House lawmakers accused Customs and Border Protection employees who exploited the agency’s overtime pay system of stealing from the American people and called for quicker punitive action, during a combative hearing Wednesday.
Rep. Jason Chaffetz, R-Utah, chairman of the House Oversight and Government Reform Subcommittee on National Security, praised the whistleblowers who brought the abuse to light, but eviscerated the employees who took advantage of the system. An October Office of Special Counsel report found abuses at six U.S. Border Patrol offices at a cost of $9 million annually.
“We’re not talking about people who are actually on the border. We’re talking about desk jockeys at headquarters,” Chaffetz said, adding the employees “milk the system and steal from Americans.”
Lawmakers from both sides of the aisle grew frustrated with witnesses from the Homeland Security Department, who repeatedly responded to questions by saying the issues were under review.
“Don’t tell me there are months we need to review this,” Chaffetz said. “There are people who need to be fired, there are dollars that need to be clawed back, there are people who may be in violation of the law who should be going to jail.”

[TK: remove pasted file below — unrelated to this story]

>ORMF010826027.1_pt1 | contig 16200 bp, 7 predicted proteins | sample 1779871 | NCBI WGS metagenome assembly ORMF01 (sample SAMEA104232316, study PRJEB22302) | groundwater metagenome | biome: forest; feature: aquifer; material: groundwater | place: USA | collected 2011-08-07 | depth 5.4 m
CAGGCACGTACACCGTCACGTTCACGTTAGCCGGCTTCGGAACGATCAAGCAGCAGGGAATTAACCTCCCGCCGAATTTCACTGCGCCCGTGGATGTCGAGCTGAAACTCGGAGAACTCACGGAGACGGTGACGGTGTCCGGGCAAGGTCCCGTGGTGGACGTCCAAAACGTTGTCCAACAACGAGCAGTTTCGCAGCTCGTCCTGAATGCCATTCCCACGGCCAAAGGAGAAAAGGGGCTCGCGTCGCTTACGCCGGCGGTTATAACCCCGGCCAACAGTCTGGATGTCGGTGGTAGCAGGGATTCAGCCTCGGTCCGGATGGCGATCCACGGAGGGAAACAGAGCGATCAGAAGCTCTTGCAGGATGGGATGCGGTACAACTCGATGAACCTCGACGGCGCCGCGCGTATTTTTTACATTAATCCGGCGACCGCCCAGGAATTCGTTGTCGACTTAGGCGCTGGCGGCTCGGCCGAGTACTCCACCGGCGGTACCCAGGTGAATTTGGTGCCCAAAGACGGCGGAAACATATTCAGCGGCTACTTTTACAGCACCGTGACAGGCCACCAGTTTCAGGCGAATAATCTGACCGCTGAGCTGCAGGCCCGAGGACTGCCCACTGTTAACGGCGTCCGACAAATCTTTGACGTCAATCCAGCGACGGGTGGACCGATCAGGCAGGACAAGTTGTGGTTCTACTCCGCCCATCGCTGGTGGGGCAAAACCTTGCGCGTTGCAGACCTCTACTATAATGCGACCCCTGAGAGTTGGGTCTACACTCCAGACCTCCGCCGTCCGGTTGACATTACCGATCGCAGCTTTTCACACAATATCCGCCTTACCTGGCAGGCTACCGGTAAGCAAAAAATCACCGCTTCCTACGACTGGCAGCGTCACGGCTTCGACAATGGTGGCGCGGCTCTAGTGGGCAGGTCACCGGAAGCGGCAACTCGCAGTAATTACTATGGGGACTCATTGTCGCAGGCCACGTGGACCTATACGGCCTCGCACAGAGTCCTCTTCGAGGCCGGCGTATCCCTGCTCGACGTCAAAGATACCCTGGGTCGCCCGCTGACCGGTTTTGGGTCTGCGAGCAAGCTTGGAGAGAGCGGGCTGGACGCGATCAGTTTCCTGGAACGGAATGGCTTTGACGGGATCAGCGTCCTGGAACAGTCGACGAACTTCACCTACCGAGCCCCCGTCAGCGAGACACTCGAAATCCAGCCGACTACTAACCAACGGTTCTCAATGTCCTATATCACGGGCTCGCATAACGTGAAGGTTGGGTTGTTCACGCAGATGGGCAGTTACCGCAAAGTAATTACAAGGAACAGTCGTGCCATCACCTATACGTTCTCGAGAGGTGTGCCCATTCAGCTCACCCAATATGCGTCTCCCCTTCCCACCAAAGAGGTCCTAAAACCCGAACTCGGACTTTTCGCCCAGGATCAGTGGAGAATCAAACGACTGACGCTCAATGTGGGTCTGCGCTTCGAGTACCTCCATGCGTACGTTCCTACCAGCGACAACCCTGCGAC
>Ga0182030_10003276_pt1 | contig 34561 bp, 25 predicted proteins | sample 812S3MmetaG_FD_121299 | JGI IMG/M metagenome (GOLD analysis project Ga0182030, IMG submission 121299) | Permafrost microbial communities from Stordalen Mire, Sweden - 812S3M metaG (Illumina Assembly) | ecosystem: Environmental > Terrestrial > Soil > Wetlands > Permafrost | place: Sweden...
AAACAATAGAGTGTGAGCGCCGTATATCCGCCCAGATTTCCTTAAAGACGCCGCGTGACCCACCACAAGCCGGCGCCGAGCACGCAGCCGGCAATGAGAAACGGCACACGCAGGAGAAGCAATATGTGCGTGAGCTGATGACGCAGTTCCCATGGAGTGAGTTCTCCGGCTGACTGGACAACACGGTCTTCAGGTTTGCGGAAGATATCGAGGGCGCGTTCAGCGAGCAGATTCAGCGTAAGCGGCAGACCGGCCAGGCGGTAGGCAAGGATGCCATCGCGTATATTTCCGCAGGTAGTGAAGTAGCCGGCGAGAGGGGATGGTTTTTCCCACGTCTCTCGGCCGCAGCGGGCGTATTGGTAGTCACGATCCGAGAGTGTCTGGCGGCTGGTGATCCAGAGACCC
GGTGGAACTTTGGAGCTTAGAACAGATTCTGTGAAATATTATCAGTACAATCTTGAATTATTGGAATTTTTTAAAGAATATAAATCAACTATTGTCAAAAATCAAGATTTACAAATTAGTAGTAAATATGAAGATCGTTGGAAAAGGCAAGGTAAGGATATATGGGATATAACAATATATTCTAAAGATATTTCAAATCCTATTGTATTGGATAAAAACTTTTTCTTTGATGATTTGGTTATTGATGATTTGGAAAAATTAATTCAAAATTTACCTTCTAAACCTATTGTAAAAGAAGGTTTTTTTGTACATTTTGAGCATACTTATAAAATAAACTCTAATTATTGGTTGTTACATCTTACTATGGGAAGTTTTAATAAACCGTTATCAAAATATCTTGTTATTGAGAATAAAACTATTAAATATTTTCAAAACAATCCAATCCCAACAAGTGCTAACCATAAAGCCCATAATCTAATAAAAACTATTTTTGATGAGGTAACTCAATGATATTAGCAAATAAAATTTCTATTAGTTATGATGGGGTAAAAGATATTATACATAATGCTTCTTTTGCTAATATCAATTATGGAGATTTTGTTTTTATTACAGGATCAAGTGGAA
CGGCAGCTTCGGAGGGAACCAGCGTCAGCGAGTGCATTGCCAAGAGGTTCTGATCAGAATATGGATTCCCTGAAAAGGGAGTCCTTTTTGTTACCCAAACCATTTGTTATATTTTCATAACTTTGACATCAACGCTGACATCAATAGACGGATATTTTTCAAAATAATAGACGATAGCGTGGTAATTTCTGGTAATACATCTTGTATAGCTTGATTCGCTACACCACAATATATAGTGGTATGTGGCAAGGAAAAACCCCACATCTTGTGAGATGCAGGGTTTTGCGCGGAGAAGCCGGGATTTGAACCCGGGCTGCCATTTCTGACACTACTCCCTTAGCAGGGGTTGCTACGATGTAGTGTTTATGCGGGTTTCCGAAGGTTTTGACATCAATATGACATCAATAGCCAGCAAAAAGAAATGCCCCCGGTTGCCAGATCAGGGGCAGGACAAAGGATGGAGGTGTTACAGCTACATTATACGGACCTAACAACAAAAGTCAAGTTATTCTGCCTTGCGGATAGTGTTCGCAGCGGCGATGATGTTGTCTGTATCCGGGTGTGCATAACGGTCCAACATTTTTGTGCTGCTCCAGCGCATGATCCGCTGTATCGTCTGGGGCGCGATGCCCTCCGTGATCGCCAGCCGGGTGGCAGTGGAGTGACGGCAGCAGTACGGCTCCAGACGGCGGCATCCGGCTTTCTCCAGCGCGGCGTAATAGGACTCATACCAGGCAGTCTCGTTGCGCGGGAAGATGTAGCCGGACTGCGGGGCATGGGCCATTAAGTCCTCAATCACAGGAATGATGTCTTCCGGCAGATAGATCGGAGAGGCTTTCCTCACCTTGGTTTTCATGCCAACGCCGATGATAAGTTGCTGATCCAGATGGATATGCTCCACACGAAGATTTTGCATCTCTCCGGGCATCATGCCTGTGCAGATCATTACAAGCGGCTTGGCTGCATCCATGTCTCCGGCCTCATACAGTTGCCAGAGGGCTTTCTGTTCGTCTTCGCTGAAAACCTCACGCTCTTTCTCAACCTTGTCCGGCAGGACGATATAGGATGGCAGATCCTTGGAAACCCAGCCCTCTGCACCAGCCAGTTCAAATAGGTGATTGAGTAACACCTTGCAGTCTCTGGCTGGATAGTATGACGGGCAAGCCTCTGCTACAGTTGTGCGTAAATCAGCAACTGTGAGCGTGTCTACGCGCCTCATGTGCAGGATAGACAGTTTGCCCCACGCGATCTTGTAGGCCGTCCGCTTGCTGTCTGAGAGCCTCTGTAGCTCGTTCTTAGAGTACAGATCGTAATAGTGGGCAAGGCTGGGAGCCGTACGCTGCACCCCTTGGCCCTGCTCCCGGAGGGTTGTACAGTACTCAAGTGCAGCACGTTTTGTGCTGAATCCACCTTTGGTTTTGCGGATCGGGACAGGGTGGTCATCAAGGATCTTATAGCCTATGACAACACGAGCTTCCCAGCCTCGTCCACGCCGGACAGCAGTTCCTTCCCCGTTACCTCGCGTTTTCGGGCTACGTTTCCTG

Rep. John Tierney, D-Mass., the committee’s ranking member, attempted to strike a more amiable tone with Catherine Emerson, the chief human capital officer at DHS, but his aggravation escalated too, when Emerson stonewalled his inquiries into what constitutes an abuse of administratively uncontrollable overtime.
“Forget it,” Tierney said. “I was trying to help you and [you are] beyond help. Disturbingly so.”
Lawmakers and witnesses acknowledged that for every Border Patrol employee who exploited the system, many more worked diligently and only took overtime they earned.
“There are too many thousands of people who are working hard, who are doing the right thing,” Chaffetz said. “And guess what? They’re getting screwed.”
In an effort to alleviate the problem, Chaffetz has proposed an overhaul to the pay system for Border Patrol agents. The bill would eliminate administratively uncontrollable overtime and attempt to standardize pay for the officers. Brandon Judd, president of the National Border Patrol Council, fully endorsed the proposal and expressed disbelief when some Democrats voiced their hesitation with the measure.
“Frankly, I’m asking you for a pay cut,” Judd said, adding the bill would save taxpayers $1 billion over 10 years. “We’ll fix the problem management created.”
Chaffetz’s bill has bipartisan support with four Democratic cosponsors, as well as a Democratic partner in Sen. Jon Tester, D-Mont., who introduced the measure in the upper chamber.
DHS management took further heat from John Florence, a CBP branch chief and one of the whistleblowers upon which OSC based its report. Florence told the panel he first approached his supervisor about the misuse, but was told taking any further action was “a waste of government money” and time.
He added that despite the toll blowing the whistle had on his physical health and job security, he would do it all again.
“It was my duty to do so,” Florence said.